The Wish-Fulfilling Tree
Three Hindu parables about attachment, desire, and understanding what's real.
BY: Pradip Bhattacharya
After the Kurukshetra holocaust, when the blind Dhritarashtra bewails the unjustified misery thrust upon him and turns to Vidura for consolation, this child of a maidservant narrates a gripping parable that provides yet another clue to understanding our existential situation:
A certain Brahmin loses himself in a dense jungle filled with wild beasts. Lions and tigers, elephants and bears, yell and trumpet and roar. It's a scene dismal enough to frighten even the god of death, Yama. The Brahmin is terror-stricken. His mind is a bundle of fears. He begins to run, helter-skelter; he looks right and left, hoping to find someone who will save him. But the fierce beasts are everywhere-the jungle echoes with their weird roaring-wherever he goes, they are there, ahead of him.
Suddenly he notices that the fearful forest is swathed in a massive net. In front of him, with open arms, is a horrendous-looking female. Also, five-headed snakes hiss at him--tall snakes, their huge bodies slithering up to the sky.
In the middle of the forest is a well covered with grass and intertwining creepers. He falls in that well and dangles there, clutched by a creeper, like a jackfruit ripe for plucking. He hangs there, feet up, head down.
Horror upon horror! In the bottom of the well he sees a monstrous snake. On the edge of the well is a huge black elephant with six heads and twelve feet hovering at the well's mouth. And, buzzing in and out of the clutch of creepers, are giant, repulsive bees surrounding a honeycomb. They are trying to sip the deliciously sweet honey, the honey all creatures love, the honey whose real taste only children know.
The honey drips out of the comb, and the honey drops fall on the hanging Brahmin's tongue. Helpless he dangles, relishing the honey drops. The more the drops fall, the greater his pleasure. But his thirst is not quenched. More! Still more! `I am alive!' he says, `I am enjoying life!'
Even as he says this, black and white rats are gnawing the roots of the creeper. Fears encircle him. Fear of the carnivores, fear of the fierce female, fear of the monstrous snake, fear of the giant elephant, fear of the rat-devoured creeper about to snap, fear of the large buzzing bees... In that flux and flow of fear he dangles, hanging on to hope, craving the honey, surviving in the jungle of samsara.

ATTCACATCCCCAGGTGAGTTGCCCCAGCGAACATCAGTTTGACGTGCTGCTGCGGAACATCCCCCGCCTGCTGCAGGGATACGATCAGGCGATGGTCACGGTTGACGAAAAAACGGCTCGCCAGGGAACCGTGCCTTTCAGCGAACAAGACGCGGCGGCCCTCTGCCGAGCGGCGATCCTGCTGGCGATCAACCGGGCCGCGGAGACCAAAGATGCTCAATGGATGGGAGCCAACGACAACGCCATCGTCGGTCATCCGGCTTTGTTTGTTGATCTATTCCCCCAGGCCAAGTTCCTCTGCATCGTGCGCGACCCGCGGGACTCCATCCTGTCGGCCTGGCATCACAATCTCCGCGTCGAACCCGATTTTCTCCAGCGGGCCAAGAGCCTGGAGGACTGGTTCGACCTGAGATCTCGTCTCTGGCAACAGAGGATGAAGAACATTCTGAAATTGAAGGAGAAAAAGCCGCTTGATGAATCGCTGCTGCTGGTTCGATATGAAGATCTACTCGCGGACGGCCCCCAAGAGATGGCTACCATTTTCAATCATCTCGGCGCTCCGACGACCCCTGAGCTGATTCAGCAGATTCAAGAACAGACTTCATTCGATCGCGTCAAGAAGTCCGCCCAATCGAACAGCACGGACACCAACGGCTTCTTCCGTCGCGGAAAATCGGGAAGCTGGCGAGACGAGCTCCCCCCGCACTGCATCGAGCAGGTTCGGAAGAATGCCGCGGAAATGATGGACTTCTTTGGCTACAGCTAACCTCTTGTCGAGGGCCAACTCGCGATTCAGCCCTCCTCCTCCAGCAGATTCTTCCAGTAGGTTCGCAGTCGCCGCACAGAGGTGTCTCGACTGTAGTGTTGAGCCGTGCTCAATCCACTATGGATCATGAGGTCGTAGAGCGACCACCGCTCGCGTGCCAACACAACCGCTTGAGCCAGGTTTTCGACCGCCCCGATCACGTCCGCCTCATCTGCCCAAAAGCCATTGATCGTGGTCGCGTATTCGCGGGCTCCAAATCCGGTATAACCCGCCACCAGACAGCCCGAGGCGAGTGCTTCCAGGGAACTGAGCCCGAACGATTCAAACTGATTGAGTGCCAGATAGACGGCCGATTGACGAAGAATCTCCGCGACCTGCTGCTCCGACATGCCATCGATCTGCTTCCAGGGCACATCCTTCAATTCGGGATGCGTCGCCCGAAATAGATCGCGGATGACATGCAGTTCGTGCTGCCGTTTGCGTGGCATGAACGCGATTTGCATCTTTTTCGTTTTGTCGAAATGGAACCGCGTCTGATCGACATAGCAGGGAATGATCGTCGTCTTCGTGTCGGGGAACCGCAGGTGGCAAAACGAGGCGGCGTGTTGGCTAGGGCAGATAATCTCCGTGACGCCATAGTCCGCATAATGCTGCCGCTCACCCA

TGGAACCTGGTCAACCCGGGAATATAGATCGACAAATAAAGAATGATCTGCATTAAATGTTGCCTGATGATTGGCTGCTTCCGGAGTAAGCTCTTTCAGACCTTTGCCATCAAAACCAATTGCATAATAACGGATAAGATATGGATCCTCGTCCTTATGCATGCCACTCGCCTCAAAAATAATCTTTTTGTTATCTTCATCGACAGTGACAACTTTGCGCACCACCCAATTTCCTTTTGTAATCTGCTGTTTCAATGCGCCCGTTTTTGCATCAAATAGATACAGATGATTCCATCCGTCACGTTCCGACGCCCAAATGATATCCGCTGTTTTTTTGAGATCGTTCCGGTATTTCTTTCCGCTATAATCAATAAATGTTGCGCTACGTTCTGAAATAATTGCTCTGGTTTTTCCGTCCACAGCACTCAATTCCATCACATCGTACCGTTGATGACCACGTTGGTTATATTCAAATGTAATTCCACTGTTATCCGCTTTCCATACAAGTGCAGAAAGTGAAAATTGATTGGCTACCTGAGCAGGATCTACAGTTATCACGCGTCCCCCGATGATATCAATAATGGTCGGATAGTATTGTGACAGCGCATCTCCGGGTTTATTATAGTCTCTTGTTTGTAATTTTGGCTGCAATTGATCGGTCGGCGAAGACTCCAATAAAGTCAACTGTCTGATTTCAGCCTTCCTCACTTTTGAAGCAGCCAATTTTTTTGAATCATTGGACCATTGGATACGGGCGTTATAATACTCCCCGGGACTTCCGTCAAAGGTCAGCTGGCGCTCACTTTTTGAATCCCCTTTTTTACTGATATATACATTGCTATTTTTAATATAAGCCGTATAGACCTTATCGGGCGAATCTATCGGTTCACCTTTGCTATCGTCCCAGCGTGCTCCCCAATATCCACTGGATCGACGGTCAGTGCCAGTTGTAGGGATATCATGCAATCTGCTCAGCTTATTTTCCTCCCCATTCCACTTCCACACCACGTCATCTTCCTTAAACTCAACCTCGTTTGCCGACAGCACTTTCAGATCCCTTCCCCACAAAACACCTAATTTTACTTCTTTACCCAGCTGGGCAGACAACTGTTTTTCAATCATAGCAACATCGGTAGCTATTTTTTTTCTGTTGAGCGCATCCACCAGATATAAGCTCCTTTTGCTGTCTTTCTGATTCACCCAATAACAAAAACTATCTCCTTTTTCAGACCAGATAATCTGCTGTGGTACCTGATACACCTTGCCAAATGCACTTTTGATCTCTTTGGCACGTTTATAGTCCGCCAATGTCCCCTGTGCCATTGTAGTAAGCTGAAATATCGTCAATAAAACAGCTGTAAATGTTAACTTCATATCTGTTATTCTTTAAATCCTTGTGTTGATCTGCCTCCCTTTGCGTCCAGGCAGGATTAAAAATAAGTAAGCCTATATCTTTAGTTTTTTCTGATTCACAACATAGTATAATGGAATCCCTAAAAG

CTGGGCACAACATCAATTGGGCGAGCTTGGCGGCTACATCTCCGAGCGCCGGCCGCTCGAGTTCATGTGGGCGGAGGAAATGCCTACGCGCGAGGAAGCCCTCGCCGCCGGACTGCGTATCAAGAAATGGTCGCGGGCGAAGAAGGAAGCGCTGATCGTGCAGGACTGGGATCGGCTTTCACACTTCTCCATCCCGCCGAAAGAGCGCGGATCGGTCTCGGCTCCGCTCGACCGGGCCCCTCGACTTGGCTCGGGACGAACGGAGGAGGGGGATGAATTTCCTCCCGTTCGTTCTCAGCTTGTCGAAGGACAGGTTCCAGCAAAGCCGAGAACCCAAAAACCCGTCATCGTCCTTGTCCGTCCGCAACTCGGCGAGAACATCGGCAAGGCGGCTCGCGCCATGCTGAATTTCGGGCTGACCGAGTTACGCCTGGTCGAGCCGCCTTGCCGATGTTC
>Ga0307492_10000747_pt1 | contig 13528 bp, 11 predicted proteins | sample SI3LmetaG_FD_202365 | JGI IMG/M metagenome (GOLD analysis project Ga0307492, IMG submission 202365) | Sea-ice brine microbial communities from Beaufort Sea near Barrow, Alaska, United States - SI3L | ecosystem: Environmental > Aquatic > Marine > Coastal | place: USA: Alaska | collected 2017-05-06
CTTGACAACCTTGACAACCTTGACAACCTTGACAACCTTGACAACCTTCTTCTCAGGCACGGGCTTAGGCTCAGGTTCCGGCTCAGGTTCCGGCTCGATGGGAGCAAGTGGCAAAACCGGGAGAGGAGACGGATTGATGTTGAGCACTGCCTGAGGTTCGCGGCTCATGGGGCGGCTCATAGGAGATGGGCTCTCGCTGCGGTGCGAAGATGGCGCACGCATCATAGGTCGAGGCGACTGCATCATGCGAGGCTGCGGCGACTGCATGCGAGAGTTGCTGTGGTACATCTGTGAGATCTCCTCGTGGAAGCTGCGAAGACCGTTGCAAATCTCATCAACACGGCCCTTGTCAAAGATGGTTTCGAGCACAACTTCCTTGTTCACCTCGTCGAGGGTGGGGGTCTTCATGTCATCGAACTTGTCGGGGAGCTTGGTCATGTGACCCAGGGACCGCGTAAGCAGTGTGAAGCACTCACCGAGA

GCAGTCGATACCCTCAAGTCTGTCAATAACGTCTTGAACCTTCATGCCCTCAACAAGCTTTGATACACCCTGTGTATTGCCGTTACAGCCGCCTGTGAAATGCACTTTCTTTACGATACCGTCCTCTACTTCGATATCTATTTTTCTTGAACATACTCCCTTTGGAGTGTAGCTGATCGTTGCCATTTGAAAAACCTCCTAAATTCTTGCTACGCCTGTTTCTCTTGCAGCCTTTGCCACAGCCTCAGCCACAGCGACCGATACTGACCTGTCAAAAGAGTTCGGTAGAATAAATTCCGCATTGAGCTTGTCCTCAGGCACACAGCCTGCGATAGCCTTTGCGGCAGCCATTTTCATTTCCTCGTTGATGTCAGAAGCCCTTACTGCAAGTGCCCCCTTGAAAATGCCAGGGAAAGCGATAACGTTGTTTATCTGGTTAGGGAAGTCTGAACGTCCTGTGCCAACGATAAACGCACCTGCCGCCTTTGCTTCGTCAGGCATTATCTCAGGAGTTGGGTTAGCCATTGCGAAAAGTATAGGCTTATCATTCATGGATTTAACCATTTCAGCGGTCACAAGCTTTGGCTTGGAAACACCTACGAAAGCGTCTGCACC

The jungle is the universe; the dark area around the well is an individual life span. The wild beasts are diseases. The fierce female is decay. The well is the material world. The huge snake at the bottom of the well is Kala, all-consuming time, the ultimate and unquestioned annihilator. The clutch of the creeper from which the man dangles is the self-preserving life-instinct found in all creatures. The six-headed elephant trampling the tree at the well's mouth is the Year-six faces, six seasons; twelve feet, twelve months. The rats nibbling at the creeper are day and night gnawing at the life span of all creatures. The bees are desires. The drops of honey are pleasures that come from desires indulged. They are the rasa of kama, the juice of the senses in which all men drown.
This is the way the wise interpret the wheel of life; this is way they escape the chakra of life.
Dhritarashtra, of course, misses the point Vidura is making: man, literally hanging on to life by a thread and enveloped in multitudinous fears, is yet engrossed in the drops of honey, exclaiming, "More! Still more! I am alive! I am enjoying life!" And, like the blind king, we tend to miss the point too. Ignoring the law of karma, taking that other road, we fall into the pit and rale; but inveterately, compulsively strain to lick the honey. If heeded, this doctrine becomes a powerful instrument for building character, maintaining integrity and creating a society that functions not on matsya nyaya [the big devouring the small] that celebrates invidualism, but on dharma that upholds society and the world itself.
Pradip Bhattacharya: "Desire under the Kalpataru," Jl. of South Asian Literature, XXVIII, 1 & 2, 1993, pp.315-35. cf. P. Lal's Introduction to Barbara Harrison's Learning About India.
P.Lal: Valedictory Address in Mahabharata Revisited (papers presented at the international seminar on the Mahabharata organized by the Sahitya Akademi in New Delhi in February 1987), Sahitya Akademi, 1990, p.291-302.
P. Lal: The Mahabharata (condensed & transcreated, Vikas Publishing House, New Delhi, 1980, p. 286-7)